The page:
Our liveness test is structured as follows: First, our solution prompts the customer to blink. Our system receives instant confirmation that the first facial expression was received. The user is then asked to smile. Our system receives confirmation that the second facial expression was received. If there is indeed a liveness gesture detected, then a score based on the attributes of the liveness gestures is generated. Finally, if the liveness score meets the threshold, then authentication is granted.
The score is in part based on the liveness test the customer initially enrolled when opening an account. The merchant is then assured that the individual who accessed his website and may transact is who he says he is and will use a means of payment that truly belongs to him.
Username and passwords are eliminated, and so are 2FA and other MFA solutions that leverage passwords. When you know that 81 percent of data breaches are due to password mismanagement, avoiding passwords in any shape of form dramatically reduces the risk of identity compromises.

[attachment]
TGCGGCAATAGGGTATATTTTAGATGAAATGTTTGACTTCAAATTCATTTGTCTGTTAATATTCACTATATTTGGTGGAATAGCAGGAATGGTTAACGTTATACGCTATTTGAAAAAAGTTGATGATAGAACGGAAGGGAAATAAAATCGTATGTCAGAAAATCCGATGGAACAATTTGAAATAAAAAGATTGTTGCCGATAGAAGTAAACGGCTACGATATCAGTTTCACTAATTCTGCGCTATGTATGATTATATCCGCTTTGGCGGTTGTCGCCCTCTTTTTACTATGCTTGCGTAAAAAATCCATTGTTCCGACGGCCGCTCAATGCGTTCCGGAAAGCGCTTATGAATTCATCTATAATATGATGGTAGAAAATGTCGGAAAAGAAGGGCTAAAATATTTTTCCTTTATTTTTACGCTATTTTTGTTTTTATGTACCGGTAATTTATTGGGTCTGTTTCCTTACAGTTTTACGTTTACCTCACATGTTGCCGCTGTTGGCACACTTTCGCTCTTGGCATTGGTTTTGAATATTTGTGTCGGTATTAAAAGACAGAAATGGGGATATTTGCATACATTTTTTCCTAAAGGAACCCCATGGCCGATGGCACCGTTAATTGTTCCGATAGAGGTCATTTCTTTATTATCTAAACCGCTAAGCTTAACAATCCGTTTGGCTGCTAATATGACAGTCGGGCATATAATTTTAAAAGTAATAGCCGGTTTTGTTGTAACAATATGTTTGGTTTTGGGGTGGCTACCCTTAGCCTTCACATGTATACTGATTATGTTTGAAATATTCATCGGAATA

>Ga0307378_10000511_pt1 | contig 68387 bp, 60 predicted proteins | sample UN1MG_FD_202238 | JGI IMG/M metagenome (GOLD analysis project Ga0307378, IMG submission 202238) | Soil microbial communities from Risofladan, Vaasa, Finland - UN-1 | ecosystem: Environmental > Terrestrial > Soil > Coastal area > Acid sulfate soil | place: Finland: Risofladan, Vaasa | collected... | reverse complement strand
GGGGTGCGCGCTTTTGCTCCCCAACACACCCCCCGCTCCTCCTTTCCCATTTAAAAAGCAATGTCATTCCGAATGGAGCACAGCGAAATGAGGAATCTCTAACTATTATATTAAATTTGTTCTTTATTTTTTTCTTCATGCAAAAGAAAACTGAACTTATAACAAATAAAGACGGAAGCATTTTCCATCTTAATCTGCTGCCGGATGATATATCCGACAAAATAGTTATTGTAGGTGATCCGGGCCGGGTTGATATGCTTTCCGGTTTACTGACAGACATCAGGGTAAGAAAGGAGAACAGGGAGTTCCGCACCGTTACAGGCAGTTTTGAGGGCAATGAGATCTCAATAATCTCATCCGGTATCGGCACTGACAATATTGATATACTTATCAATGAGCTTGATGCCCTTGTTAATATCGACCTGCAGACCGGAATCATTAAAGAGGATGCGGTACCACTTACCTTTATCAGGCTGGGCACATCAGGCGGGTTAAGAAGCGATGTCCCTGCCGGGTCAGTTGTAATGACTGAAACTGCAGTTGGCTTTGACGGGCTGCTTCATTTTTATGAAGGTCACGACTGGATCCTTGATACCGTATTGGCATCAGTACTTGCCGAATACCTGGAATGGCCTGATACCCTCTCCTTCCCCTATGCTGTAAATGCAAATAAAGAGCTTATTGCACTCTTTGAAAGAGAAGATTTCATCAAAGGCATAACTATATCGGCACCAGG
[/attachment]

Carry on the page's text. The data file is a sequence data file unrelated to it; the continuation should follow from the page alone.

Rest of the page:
By authenticating users thanks to a liveness test that leverages data used to prove the identity of the user, we reach the highest level of authentication assurance per the NIST 800 63-3 guidelines, or AAL3.
To conclude: Beware of deep fakes?
It’s Saturday night and I watch a video of Cristiano Ronaldo giving a post-match interview. He shares with a Sky Italia journalist his dream of playing for PSG. The dialogue is real. The post-match interview is real. As a PSG fan, I am ecstatic and share the video with my friends, who in turn share it with their friends. Soon, everyone has seen it. It’s only later that I learn that Cristiano Ronaldo’s head was superimposed on another player’s body. None of it ever actually happened. This is called a deep fake.
Could a deep fake compromise a liveness test? The ability to do real-time face-swap presents many challenges. At least for now, a smartphone simply cannot handle this technologically. It would require accommodating an application that compiles tens of thousands of frames to replace the face of the defrauded customer with the fraudster’s face.
So, we can set our mind at ease… for now.